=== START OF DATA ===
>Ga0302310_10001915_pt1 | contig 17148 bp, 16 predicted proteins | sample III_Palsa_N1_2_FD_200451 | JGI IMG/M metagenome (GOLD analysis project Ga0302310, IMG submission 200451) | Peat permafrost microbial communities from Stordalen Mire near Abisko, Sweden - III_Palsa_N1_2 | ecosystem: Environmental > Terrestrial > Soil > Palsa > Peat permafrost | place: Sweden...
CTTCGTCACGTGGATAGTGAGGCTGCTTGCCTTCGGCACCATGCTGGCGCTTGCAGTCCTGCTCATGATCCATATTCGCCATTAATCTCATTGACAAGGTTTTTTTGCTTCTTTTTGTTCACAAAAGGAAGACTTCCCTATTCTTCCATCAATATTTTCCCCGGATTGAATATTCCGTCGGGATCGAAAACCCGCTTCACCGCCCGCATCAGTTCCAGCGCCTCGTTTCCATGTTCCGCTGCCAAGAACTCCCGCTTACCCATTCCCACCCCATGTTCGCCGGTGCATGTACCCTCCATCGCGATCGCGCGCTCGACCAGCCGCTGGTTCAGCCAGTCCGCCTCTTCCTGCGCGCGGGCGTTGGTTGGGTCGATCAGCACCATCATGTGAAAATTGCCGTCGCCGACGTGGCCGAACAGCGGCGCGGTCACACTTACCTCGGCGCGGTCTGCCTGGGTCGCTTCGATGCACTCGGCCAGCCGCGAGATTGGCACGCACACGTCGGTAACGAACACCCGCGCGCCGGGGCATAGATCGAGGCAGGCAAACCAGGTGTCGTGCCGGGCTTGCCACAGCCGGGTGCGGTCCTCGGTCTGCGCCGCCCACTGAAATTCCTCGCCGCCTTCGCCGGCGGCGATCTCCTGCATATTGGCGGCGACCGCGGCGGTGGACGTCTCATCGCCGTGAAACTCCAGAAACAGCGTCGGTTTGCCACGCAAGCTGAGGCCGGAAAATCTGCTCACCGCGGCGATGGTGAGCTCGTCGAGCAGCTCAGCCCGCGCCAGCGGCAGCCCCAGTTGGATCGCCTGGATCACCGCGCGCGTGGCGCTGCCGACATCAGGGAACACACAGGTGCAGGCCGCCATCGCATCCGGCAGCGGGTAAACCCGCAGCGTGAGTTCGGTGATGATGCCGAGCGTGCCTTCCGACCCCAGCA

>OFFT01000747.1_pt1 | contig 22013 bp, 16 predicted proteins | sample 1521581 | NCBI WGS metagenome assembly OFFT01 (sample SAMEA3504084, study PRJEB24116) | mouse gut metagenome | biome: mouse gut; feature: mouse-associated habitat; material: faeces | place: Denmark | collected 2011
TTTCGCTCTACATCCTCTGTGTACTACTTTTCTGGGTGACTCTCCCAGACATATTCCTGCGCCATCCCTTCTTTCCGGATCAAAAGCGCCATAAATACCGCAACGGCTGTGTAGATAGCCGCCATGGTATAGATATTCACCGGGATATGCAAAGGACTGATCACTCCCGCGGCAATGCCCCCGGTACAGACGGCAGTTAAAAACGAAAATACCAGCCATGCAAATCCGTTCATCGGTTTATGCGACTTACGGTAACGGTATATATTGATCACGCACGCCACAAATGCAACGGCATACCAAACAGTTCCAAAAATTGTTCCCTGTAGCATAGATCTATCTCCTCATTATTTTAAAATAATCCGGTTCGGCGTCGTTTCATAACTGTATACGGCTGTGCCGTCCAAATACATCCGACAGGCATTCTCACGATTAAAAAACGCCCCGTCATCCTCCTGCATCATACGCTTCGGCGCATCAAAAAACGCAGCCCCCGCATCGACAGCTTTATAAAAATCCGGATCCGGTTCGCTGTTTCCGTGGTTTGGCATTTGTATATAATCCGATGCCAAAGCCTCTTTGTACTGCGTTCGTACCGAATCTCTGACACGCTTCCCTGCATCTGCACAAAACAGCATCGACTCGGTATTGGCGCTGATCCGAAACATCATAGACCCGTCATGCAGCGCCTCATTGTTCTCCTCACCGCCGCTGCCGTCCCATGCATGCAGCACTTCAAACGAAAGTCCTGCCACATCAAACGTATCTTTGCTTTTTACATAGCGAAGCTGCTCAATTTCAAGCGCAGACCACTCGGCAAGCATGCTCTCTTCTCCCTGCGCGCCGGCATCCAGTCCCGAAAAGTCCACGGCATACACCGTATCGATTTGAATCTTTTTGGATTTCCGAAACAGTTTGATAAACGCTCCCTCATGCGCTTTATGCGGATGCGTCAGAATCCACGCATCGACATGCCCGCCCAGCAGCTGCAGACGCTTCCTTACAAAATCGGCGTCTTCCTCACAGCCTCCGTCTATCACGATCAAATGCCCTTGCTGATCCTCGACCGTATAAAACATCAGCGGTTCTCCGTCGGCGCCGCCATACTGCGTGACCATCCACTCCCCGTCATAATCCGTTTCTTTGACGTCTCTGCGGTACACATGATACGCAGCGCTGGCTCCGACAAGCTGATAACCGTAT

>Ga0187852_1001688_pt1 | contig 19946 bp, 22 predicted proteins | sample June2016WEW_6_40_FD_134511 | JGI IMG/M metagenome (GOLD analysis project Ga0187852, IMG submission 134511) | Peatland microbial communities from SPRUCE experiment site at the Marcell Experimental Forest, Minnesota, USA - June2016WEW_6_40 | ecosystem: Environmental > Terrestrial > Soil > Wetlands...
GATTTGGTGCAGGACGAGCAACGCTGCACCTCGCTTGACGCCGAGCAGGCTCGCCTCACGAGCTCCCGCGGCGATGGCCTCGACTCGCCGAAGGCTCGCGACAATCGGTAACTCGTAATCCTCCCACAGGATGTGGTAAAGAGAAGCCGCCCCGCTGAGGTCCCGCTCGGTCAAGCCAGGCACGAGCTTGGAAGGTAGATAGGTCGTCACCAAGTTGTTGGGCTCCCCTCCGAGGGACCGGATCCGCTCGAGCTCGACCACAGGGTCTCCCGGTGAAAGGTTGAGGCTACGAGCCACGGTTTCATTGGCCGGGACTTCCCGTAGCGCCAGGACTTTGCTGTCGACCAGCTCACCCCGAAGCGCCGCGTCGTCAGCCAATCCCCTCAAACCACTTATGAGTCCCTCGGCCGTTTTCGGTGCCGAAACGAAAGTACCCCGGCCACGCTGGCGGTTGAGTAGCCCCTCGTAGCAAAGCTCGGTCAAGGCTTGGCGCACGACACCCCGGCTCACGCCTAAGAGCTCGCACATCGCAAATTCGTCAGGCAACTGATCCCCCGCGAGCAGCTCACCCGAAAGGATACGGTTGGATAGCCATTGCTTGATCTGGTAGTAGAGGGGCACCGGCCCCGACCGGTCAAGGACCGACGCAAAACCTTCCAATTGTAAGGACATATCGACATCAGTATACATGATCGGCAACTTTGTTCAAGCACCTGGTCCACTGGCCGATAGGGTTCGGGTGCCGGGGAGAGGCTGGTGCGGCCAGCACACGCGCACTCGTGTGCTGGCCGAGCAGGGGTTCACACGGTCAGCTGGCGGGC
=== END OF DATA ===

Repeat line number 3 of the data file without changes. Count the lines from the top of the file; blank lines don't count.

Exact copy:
>OFFT01000747.1_pt1 | contig 22013 bp, 16 predicted proteins | sample 1521581 | NCBI WGS metagenome assembly OFFT01 (sample SAMEA3504084, study PRJEB24116) | mouse gut metagenome | biome: mouse gut; feature: mouse-associated habitat; material: faeces | place: Denmark | collected 2011